I’m still amazed at how many small business still don’t think of their website as the most powerful sales and marketing tool they have. They see it as a “necessary evil” (yes, I’ve heard business owners say those exact words).
It’s very interesting if you think about it, because EVERYONE (pretty much) uses the Internet all day, every day. Have a question? Google it! Buyer behavior has been undergoing dramatic changes as our world becomes increasingly digitized, but most small business owners continue to sell the same way they always have.
Traditional Marketing and Sales Techniques
Here’s the typical small business sales and marketing plan (based on my anecdotal observations). Is this you?
On the Sales Side
Sales, as usual, is in charge of developing new business opportunities and bringing in new revenue. The main strategies are:
- Gather lists and cold call
- Create territory maps and do regular “drop-ins”
- Go to networking events and try to meet people
This was my strategy too when I was a hunter salesperson for 12 years. Which was 7 years ago by the way! Things have changed a lot since then.
On the Marketing Side
- Brochure-type of website that talks about the company, products, and services. There’s not much investment in evaluating how users are engaging with it or strategies to convert visitors to sales leads.
- Post fluffy stuff on Facebook or other social profiles now and then, but there’s no real strategy to tie it back to business goals or objectives.
- Monthly newsletter that has some self-promotional information about the company and maybe an article or two. It’s often more focused on what the company wants to say vs. what the prospect wants to hear. (Learn more: What Email Marketing is Really About)
- A little paid advertising to try to increase exposure.
- Maybe an outsourced “SEO” person to try to get to the top of the search engines. (Find out what every business owner needs to know about search engine optimization.)
4 Gaps Between Traditional vs. Modern Marketing & Sales
Sales and marketing are getting more complex in the world of technology and big data and it takes special skills and experience to unravel it all - special skills and experience that are often beyond the realm of many small business owners’ knowledge or comfort zone.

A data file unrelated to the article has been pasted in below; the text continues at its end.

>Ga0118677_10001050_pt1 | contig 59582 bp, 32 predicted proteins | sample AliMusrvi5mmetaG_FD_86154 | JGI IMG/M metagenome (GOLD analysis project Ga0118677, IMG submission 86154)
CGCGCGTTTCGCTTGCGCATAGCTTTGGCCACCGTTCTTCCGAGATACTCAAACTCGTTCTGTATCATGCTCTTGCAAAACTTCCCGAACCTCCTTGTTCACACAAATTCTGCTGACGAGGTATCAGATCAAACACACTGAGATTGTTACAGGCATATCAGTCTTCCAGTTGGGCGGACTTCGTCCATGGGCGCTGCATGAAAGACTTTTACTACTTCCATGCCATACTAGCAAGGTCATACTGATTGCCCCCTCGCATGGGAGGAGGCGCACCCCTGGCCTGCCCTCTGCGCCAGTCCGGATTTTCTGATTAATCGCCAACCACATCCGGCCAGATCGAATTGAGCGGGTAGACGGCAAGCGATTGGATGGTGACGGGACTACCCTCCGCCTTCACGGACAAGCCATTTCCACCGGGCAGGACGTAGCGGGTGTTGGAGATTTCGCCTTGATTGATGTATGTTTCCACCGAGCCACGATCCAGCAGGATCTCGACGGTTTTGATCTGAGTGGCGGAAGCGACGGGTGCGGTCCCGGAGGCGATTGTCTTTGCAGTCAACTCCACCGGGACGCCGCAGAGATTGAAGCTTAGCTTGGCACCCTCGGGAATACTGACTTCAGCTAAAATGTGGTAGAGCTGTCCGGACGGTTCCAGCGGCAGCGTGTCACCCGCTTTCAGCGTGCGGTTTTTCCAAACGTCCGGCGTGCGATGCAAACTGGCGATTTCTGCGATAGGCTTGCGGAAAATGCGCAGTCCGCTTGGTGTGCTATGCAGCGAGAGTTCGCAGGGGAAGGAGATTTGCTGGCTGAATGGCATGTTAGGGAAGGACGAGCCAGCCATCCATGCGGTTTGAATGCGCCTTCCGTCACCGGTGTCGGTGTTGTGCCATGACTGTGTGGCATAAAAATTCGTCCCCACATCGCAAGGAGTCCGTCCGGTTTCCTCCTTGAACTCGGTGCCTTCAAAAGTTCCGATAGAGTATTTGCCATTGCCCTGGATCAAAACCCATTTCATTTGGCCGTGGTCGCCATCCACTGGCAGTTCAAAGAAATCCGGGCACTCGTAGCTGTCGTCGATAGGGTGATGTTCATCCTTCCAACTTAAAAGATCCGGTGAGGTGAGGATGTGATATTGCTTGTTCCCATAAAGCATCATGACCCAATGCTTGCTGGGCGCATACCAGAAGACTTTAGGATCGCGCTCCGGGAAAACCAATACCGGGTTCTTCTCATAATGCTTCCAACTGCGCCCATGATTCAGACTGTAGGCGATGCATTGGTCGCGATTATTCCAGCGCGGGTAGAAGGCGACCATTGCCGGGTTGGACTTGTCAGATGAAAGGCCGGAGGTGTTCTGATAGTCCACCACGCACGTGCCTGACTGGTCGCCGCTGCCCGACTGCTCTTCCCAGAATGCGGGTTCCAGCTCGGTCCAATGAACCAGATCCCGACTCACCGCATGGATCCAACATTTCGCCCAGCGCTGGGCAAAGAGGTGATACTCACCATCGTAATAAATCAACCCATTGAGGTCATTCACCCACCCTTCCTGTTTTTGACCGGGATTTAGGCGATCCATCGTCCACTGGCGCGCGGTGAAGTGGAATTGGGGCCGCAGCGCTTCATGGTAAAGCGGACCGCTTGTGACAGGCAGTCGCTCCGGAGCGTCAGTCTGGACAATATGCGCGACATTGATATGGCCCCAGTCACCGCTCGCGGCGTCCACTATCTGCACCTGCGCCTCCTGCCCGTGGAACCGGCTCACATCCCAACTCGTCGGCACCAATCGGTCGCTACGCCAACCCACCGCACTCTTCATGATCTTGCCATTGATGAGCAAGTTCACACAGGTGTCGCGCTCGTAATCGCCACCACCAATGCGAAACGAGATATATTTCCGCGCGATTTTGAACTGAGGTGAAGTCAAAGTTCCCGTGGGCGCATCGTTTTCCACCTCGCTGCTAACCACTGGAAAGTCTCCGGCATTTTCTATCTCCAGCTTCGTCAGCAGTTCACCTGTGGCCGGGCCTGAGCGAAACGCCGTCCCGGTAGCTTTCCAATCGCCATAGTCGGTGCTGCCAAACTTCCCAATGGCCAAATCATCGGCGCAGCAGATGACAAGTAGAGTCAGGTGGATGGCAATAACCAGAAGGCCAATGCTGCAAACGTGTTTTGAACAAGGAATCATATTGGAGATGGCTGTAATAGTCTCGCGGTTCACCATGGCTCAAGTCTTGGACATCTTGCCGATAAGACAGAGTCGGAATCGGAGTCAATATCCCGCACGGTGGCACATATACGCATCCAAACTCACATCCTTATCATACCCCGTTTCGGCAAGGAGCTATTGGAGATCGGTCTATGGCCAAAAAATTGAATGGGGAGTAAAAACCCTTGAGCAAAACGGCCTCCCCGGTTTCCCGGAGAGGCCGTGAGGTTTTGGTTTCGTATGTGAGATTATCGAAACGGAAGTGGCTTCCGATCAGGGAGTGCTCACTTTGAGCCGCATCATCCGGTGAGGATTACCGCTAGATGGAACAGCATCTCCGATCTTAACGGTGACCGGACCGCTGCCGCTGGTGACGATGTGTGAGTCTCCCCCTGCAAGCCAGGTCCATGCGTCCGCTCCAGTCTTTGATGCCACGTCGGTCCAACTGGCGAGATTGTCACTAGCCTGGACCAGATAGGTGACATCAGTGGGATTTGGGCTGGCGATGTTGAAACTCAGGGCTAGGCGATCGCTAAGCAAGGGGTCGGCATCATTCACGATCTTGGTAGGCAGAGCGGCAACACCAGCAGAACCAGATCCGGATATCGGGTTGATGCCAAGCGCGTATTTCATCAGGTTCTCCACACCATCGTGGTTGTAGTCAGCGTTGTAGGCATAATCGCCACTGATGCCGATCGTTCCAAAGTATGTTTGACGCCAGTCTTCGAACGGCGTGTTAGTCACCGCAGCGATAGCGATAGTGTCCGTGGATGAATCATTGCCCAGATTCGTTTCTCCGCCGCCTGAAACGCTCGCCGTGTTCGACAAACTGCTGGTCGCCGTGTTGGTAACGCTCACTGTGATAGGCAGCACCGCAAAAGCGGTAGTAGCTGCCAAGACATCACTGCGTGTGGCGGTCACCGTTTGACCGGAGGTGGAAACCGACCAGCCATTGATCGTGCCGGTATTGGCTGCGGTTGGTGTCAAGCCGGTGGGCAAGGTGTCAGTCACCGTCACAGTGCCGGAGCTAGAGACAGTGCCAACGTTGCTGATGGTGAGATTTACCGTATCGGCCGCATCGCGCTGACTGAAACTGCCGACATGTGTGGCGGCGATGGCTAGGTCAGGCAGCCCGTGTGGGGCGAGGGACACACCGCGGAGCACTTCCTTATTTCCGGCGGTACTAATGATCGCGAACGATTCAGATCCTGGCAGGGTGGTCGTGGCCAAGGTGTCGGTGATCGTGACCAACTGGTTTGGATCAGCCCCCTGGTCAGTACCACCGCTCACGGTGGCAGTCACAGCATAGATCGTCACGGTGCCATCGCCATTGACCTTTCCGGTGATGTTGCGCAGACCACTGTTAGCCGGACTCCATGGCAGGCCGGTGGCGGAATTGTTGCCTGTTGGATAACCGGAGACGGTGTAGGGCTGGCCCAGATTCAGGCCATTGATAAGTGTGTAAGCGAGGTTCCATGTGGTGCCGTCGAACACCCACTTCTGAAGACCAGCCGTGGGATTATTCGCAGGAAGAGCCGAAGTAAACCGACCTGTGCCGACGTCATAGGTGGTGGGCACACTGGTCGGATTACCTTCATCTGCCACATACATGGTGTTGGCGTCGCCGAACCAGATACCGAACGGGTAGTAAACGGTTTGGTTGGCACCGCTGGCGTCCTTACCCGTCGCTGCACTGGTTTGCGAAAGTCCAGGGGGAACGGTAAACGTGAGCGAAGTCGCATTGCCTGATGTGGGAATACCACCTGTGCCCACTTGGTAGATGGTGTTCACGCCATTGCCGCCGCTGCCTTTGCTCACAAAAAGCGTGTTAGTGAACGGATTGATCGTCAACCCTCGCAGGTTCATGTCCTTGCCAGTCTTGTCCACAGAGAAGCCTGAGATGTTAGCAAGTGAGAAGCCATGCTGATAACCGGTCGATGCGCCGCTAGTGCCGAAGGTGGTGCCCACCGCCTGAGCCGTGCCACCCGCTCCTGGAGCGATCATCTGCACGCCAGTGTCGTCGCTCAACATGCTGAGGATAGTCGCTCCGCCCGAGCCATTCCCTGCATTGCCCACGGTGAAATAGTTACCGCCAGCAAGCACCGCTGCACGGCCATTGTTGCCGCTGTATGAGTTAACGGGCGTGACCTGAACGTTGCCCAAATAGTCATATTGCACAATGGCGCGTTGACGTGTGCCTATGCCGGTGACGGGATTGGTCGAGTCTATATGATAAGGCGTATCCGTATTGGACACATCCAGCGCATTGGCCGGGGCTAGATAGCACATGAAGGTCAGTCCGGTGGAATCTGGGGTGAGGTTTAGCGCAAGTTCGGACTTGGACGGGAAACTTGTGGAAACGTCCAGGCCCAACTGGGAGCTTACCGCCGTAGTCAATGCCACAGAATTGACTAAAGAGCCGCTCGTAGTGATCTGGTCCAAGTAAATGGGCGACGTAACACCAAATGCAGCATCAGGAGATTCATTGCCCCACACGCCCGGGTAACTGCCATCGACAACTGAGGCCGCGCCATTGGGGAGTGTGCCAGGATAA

Traditional strategies have some things in common with modern sales and marketing techniques, but there are some big gaps.
1. Continuous Website Development
It’s very common for small businesses to have a “set it and forget it” type of website. They do a redesign every few years with minimal thought about it in-between times. However, progressive companies understand that 9 out of 10 times the website is the first experience a prospect will have with them.
Bad first impression = no new customer. If you aren’t constantly evaluating how your website is performing and continually improving it’s usability, you’re inhibiting the number of new potential customers that enter your sales pipeline.
2. Lead Generation
Cold calling, Chamber events, and trade shows are not the only way to drum up new potential customers these days. There are ways you can find out who is checking out your website. After all, if someone is on your site, they’re interested in you for some reason. If you don’t know who’s on your site, you’re ignoring people who are walking up to your doorstep.
3. Prospect Intelligence
We live in a world of Big Data now. That means that your salespeople should be able to gather contextual information about their prospects regarding how they are engaging with you online. What web pages are they reading, what emails do they open, what pages of your proposal did they spend the most time on? Not many small businesses are capitalizing on this available data.
4. Sales Library
Many small business owners still think that a salesperson should be able to sell without any kind of marketing content. But “touching base” or “dropping in” doesn’t work as well as it used to. Prospects are busier now than ever and expect to have quick and easy access to digital information online. If you don’t have a library of articles, information, statistics, comparisons, etc. that align with the sales cycle, you’re leaving the door wide open for your competitors to fill the gap.
Sometimes I feel like the advancement of the digital world throws small business owners for a loop because things are changing so quickly. There are really only 3 things you need to do to continue business growth and advancement:
- Keep an open mind
- Stay in tune with the needs and expectations of your customers
- And don’t be afraid to try new things!